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Bank of Cyprus is awaiting SSM permission before lowering mortgage rates

According to the group's CEO Panicos Nicolaou, the Bank of Cyprus has created a proposal targeted at lowering loan rates, which has been submitted to the Central Bank of Cyprus.

Bank of Cyprus is awaiting SSM permission before lowering mortgage rates

Nicolaou went on to say that the Cyprus Central Bank is presently seeking clearance from the Single Supervisory Mechanism (SSM).

“I hope that in a few days, we will have the green light so that we can announce it,” Nicolaou said during a press conference on the bank’s financial results for the first quarter of 2023.

He stated that the portfolio of first-time homebuyers is "quite large" and "the largest in the market."

“We have at least €1.5 billion in mortgages, which will be affected,” he said, adding that the reduction in lending rates “will affect borrowers who have a mortgage for their first home,” which is serviceable.

In addition, Nicolaou said that “we intend to reward borrowers who are up to date with their payments” and “those who will remain up to date,” adding that “we are following the right process”.

“Those who are affected by the interest rate increases will be rewarded, because not everyone is affected,” Nicolaou said, noting that this includes those “who have not received any other form of relief”.

“We will wait to see what we get and from there we will judge how we will act and what risk we will take,” he stated.

According to Nicolaou, the bank provides "solutions to those who may have temporary problems, either by lowering interest rates or restructuring."

Furthermore, the CEO stated that the bank has €3.6 billion in mortgages to 40,000 customers, with an average loan repayment of 18 years, and that "if the interest rate is reduced by 1%," the instalment will be reduced by €50.

The bank will pay a cash award to existing borrowers whose loan rate is tied to Euribor and has grown during this time period.

Concerning the timing of any fall in lending rates, Nicolaou stated that "we expected there to be a stabilisation" in the rise in interest rates, after which the bank would devise a strategy to lower interest rates.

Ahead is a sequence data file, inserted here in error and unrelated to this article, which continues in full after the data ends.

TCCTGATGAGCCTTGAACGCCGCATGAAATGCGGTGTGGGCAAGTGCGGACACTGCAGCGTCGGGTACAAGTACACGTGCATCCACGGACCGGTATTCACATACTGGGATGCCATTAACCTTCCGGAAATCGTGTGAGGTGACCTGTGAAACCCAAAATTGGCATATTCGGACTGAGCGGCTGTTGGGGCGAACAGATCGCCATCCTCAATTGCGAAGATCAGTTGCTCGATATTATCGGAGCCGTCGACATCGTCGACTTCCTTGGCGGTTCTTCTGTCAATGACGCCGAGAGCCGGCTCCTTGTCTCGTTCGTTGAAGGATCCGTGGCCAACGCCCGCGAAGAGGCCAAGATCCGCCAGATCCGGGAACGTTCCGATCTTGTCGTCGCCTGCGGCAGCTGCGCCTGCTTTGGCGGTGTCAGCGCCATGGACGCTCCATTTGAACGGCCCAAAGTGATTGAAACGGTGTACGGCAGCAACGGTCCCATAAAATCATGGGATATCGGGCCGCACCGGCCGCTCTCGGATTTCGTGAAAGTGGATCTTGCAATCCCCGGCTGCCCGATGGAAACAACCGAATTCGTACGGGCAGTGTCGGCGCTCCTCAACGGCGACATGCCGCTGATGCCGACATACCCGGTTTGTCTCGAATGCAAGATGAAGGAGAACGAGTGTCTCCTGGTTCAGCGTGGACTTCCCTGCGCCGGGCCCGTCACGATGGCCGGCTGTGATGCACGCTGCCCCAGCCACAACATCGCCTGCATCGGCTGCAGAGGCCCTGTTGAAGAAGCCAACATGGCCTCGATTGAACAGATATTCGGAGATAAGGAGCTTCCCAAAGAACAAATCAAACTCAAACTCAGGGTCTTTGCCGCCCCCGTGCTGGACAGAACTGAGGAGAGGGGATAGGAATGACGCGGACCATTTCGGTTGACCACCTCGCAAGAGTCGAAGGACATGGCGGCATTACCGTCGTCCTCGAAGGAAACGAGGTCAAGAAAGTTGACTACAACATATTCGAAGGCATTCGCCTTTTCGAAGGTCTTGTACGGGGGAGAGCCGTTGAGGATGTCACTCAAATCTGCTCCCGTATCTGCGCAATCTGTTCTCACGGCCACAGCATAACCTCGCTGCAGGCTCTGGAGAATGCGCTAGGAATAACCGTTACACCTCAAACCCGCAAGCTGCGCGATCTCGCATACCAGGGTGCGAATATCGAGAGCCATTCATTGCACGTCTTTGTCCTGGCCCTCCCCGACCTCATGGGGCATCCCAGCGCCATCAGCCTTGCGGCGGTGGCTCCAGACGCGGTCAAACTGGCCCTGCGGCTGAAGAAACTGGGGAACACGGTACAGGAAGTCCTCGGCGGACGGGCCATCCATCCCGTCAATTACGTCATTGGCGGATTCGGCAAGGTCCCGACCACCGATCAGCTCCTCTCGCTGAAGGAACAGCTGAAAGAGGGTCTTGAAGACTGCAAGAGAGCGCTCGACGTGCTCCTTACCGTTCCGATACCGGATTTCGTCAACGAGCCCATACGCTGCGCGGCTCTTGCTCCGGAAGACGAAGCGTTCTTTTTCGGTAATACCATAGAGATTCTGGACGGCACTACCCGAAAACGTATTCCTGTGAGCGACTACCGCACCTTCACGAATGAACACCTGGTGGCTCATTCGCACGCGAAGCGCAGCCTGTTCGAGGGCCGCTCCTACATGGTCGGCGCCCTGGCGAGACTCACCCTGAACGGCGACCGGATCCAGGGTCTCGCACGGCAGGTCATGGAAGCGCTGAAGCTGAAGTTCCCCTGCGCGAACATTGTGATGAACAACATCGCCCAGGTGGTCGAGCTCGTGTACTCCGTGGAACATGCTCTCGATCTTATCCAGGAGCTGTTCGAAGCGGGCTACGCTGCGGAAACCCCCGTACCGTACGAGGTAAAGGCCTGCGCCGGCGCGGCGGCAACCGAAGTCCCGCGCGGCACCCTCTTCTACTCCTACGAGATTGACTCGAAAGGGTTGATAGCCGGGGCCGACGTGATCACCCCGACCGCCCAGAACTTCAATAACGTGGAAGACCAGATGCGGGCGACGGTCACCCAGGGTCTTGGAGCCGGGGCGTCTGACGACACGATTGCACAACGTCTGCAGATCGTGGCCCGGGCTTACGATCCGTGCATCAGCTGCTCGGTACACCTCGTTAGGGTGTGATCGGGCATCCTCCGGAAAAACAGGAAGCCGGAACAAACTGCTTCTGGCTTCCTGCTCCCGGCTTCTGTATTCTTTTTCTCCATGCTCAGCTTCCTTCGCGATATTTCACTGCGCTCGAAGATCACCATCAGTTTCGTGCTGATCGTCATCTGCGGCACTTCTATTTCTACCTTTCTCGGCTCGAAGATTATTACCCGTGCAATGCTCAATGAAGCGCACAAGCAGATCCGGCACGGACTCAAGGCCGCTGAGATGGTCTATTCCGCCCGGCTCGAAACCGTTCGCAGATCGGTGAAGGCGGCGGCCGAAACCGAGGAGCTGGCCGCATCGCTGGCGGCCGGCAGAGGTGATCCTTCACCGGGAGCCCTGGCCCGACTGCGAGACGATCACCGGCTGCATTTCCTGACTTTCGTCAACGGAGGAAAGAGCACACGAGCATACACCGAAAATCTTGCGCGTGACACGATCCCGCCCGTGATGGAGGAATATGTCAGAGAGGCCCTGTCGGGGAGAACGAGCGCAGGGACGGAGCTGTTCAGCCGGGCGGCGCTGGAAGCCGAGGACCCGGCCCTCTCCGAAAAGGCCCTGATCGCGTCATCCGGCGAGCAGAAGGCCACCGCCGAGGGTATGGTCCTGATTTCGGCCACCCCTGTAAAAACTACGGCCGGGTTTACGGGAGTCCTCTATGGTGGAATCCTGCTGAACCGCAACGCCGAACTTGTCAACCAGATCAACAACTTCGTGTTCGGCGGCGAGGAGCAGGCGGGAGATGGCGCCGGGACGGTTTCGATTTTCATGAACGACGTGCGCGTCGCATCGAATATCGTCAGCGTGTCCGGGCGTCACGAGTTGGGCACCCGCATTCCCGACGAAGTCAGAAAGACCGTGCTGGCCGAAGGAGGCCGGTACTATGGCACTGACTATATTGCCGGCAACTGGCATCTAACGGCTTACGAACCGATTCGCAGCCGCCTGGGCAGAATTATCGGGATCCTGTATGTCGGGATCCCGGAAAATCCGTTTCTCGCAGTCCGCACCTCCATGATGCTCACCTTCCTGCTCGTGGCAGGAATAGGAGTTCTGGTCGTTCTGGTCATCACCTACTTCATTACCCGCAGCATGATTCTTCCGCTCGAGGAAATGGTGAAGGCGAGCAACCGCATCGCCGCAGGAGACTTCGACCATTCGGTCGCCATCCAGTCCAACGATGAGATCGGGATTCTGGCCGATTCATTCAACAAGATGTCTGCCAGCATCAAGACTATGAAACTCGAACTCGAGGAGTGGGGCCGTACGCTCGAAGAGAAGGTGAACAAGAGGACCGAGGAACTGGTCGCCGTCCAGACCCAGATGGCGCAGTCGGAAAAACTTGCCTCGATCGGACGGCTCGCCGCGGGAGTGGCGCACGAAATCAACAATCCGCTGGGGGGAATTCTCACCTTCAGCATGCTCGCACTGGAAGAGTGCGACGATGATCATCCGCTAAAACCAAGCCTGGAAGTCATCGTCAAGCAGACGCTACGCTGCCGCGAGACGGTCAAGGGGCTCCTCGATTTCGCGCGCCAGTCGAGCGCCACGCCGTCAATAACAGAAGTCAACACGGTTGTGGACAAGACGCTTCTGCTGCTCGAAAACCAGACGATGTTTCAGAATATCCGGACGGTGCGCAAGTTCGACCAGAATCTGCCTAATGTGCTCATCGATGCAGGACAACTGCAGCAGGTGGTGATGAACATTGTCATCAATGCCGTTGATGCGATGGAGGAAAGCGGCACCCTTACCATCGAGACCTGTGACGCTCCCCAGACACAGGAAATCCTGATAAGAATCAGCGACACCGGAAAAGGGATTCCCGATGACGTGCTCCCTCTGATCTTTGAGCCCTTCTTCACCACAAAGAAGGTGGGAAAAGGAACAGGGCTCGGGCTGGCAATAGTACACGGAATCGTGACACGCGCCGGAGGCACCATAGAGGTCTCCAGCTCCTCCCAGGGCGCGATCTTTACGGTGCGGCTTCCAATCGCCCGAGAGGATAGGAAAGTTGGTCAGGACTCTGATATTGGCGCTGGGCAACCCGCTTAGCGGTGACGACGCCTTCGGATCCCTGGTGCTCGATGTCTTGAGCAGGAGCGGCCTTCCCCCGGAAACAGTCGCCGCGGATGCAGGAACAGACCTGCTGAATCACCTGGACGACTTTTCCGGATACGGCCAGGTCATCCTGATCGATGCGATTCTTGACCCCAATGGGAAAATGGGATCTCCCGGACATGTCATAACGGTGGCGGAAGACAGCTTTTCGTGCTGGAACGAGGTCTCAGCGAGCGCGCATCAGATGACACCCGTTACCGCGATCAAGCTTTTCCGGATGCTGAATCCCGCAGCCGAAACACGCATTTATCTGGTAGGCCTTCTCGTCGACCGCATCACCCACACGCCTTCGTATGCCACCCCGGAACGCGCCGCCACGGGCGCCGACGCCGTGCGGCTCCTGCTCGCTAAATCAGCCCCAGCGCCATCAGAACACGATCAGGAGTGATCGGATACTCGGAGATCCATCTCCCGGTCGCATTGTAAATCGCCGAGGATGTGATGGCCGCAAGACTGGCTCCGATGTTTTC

He went on to say that "at the beginning of January 2023, the interest rate was 2%, and it is now 3.25 percent."

“You can’t change the interest rate too often,” he noted.

Sanctions imposed on Russia

Nicolaou reacted negatively when asked if the bank's response to the penalties was coordinated with the Cypriot government. He highlighted that the bank implements the sanctions independently and does not take orders from any outside body.

Furthermore, Nicolaou stated that anybody affected by the sanctions have the ability to seek exemptions through a specific process.

He emphasised that the individual subject to sanctions might voluntarily request exemptions for "the payment of wages" to their employees, and that neither the bank nor the government will make such requests on their behalf.

Nicolaou, on the other hand, addressed the question of who the sanctioned person would partner with or give services to in order to assure the continuation of their activities and the employment of their workforce.

He also said that “what the President of the Republic said, that this is an opportunity to solve the problem once and for all, is quite apt”.

In response to the closure of the bank's customer accounts, Nicolaou stated that it was done in accordance with the bank's customer acceptance policy, which is continually renewed and was decided prior to the imposition of sanctions against Russia.

He also indicated that the incident was unrelated to the sanctions but happened to coincide with their imposition, causing those outside of Cyprus to associate the two activities.

Furthermore, Nicolaou stated that Russian nationals currently account for under 1% of the bank's savings and almost none of its loans.

Meanwhile, the group's Director of Compliance, Marios Skandalis, stated that the sanctions were imposed on April 12, 2023.

However, the bank had previously made a decision to change its customer acceptance policy, which was authorised by the Board of Directors on March 30.

This policy change resulted in the closure of accounts belonging to around 4,000 people who simply had a Russian passport and lived in Russia.

Finally, Skandalis underlined that, while the bank had considerable legal grounds to act as it did, it also had legal duties.


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